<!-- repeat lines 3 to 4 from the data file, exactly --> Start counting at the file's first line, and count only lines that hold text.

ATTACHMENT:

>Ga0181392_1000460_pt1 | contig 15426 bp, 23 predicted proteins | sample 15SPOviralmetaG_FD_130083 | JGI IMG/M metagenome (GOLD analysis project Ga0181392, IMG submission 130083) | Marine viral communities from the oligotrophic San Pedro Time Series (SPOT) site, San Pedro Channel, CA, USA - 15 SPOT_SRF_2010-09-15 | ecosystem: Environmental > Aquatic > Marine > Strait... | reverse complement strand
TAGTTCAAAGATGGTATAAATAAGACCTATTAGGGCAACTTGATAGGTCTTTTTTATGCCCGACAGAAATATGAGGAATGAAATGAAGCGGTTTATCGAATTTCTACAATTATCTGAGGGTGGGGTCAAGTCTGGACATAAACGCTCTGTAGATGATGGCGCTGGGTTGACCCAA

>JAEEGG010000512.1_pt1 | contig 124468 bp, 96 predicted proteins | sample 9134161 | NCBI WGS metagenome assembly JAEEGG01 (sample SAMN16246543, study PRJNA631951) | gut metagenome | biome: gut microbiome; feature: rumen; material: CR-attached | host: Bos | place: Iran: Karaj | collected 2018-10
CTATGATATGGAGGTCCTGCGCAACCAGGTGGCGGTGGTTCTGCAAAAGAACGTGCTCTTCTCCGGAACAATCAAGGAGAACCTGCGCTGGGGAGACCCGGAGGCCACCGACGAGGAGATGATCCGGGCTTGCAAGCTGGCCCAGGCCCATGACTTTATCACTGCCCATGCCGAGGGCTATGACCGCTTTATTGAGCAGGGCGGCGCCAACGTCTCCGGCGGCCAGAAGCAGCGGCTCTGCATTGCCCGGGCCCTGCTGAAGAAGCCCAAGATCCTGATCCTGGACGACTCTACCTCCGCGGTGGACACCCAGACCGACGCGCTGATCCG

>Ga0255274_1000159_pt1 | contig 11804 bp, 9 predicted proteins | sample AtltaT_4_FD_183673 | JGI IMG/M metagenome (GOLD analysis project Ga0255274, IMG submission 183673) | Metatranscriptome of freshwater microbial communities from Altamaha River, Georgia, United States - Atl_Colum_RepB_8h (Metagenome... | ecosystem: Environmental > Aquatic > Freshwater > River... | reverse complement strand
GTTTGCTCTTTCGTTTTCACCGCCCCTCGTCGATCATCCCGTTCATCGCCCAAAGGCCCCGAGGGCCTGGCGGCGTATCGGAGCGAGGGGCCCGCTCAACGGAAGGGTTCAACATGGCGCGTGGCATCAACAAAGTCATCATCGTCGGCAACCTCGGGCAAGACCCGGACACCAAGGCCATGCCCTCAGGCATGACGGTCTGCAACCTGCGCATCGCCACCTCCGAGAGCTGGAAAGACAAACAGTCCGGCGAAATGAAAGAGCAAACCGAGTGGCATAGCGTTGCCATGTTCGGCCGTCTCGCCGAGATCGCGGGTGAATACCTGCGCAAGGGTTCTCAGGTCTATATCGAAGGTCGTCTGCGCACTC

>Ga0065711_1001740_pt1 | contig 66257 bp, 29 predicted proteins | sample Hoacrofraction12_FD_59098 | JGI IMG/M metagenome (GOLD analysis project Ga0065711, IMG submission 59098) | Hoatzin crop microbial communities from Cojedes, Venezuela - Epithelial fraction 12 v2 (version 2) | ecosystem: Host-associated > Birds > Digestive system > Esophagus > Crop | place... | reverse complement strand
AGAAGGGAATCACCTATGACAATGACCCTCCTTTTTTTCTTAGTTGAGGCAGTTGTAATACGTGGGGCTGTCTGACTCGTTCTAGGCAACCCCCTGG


>JAEEGG010000512.1_pt1 | contig 124468 bp, 96 predicted proteins | sample 9134161 | NCBI WGS metagenome assembly JAEEGG01 (sample SAMN16246543, study PRJNA631951) | gut metagenome | biome: gut microbiome; feature: rumen; material: CR-attached | host: Bos | place: Iran: Karaj | collected 2018-10
CTATGATATGGAGGTCCTGCGCAACCAGGTGGCGGTGGTTCTGCAAAAGAACGTGCTCTTCTCCGGAACAATCAAGGAGAACCTGCGCTGGGGAGACCCGGAGGCCACCGACGAGGAGATGATCCGGGCTTGCAAGCTGGCCCAGGCCCATGACTTTATCACTGCCCATGCCGAGGGCTATGACCGCTTTATTGAGCAGGGCGGCGCCAACGTCTCCGGCGGCCAGAAGCAGCGGCTCTGCATTGCCCGGGCCCTGCTGAAGAAGCCCAAGATCCTGATCCTGGACGACTCTACCTCCGCGGTGGACACCCAGACCGACGCGCTGATCCG